That is, the article portrayed a fight over whether to pursue policies that will pass and therefore rhetorically set Obama up as someone who has achieved results (regardless of whether those results have anything to do with job creation), or whether the Administration should pursue policies that would if they passed do something about jobs, whether or not they actually would pass, because doing so would rhetorically set up Republicans as obstructionists. It was about how policy drives rhetoric.
But the Plouffe-Daley response to Sargent mentioned only rhetoric, referring to “confrontational rhetorical approach,” “message,” “messaging.”
Ultimately Sargent (without noting that the Plouffe-Daley response didn’t purport to make claims about policy, though I didn’t note that either until I wrote this post) ends by just hoping that the policy will follow the rhetoric.
But if the Obama team is serious about drawing a sharp contrast — as the senior official insists is the case — we can at least hope that the policies will follow the rhetoric.
But sitting back and hoping that policies follow the rhetoric ignores that Obama’s speech itself–the one Plouffe-Daley tell us to look at–is an indication of how the Administration will translate policy into rhetoric.
So here’s what Obama had to say about his own policies last Thursday:
- He gave a very weak nod to the government’s willingness to “invest in the research and technology that holds so much promise for jobs and growth,” but never explicitly notes that the government provided grants that led directly to jobs like those at JCI
- He boasted about renegotiating CAFE standards (emphasizing he did that without Congress)
That’s it–those are the only policy successes Obama pointed to (which implicitly points out that the debate as portrayed in the NYT leaves aside a third possibility, to run on the policies–the ones that actually relate to jobs–Obama already passed). Significantly, Obama made no mention of saving the auto industry, no mention of health insurance reform, no mention of defending US companies against unfair foreign competitors, all of which could have arguably fit this theme (I don’t think health insurance reform as passed does much for any but health industry jobs, but Obama is supposed to believe that). In his speech today, he apparently called out aid to states, which fits the theme too.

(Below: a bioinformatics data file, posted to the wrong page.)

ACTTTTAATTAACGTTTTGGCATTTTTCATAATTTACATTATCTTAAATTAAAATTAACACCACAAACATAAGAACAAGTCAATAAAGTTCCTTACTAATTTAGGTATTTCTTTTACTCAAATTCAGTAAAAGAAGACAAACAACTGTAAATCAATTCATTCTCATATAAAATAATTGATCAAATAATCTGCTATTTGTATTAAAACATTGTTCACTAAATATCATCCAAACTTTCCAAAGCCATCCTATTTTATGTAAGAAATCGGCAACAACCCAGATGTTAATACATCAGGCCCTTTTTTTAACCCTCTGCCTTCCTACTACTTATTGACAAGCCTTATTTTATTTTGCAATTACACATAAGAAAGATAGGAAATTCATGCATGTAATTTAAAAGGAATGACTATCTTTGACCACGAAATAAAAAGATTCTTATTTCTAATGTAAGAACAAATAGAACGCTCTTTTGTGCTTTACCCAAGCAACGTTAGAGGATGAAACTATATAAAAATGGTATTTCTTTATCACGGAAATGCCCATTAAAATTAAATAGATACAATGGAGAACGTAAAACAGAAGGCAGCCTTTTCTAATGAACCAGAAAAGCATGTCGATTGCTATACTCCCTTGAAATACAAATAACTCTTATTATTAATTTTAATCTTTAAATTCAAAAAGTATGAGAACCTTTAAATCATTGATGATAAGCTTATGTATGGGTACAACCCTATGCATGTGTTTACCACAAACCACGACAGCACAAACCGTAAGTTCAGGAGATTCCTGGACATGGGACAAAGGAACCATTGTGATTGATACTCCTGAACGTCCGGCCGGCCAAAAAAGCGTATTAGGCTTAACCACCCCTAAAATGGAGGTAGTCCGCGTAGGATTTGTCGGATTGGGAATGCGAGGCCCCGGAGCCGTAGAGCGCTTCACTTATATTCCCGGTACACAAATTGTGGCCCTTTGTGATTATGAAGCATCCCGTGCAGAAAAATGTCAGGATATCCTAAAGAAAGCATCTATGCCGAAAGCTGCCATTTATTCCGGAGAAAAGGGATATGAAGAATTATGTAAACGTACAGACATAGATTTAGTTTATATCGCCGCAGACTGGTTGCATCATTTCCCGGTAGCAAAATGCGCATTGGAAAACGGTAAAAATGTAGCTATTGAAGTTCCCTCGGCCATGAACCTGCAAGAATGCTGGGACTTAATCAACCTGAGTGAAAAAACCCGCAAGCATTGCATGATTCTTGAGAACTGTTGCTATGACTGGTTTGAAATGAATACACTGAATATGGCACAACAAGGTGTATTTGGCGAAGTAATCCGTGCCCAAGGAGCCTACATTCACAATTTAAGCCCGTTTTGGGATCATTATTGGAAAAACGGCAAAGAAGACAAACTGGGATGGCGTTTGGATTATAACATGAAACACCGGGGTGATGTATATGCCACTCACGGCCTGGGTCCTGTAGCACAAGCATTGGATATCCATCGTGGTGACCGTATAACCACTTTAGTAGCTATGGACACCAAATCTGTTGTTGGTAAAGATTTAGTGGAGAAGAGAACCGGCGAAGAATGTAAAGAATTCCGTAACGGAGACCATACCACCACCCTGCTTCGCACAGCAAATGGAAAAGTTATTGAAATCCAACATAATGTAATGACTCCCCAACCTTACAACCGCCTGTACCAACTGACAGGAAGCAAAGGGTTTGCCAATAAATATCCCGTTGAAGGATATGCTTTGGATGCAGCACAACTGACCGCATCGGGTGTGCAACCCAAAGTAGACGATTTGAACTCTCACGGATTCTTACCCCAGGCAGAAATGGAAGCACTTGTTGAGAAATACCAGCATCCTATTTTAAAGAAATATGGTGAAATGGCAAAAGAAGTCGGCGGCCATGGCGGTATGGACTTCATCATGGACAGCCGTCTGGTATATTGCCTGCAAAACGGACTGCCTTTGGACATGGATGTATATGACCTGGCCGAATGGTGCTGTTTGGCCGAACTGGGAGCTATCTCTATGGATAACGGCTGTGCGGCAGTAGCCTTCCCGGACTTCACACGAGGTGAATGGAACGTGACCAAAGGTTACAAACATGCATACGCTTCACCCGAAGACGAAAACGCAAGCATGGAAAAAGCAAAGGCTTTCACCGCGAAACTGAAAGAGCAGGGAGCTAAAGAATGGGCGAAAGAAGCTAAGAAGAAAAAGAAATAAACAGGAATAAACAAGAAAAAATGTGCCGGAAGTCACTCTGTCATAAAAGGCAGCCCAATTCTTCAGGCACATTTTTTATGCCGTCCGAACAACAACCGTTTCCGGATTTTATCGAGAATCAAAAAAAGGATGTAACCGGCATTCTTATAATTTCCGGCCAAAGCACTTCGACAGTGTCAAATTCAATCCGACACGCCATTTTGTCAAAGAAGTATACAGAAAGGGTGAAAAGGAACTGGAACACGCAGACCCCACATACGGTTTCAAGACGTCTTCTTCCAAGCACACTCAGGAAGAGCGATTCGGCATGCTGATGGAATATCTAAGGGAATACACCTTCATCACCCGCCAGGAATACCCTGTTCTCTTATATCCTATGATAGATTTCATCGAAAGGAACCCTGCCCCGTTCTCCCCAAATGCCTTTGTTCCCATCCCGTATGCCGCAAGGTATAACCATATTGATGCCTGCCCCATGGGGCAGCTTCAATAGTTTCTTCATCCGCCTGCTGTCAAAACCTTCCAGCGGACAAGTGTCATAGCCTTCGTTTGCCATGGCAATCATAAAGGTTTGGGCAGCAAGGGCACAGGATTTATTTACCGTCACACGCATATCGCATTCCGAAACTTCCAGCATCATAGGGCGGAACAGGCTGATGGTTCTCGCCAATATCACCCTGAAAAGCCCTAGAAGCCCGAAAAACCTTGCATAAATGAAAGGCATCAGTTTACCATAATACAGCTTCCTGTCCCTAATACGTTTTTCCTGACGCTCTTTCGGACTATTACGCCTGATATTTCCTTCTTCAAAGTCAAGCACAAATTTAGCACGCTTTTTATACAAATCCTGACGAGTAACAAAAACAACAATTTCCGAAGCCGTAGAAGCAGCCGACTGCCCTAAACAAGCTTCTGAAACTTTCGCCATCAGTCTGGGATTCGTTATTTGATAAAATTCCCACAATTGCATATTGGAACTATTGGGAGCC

The point is, in the speech Plouffe-Daley point to as precisely the tack they want to take, Obama didn’t even claim clear credit for the jobs his policies had the most direct role in creating, which would have created the largest contrast with Republicans (particularly given what Republicans have claimed about this particular factory).
Now, Sargent sees the choice to ignore a number of clear policy successes–including, largely, the one most significant to the speech Obama was making–as nothing more than a conservative policy frame, all the while hoping Obama will embrace some good policies going further. But this entire discussion is about how to use policy successes and strategy to drive electoral rhetoric. And the Obama Administration chose to give freedom the most credit for creating the JCI jobs, not to claim clear credit themselves!
That’s not a frame. That’s a disavowal of a policy choice, one that has been successful in the past, but one that also might disrupt the claims of a top government official who believes that, “It would be political folly to make the argument that government spending equals jobs.” It’s a decision (presumably conscious, particularly given that Obama has claimed credit for this in the past) not to mention how successful the most meaningful job creation policy, government investments, would be.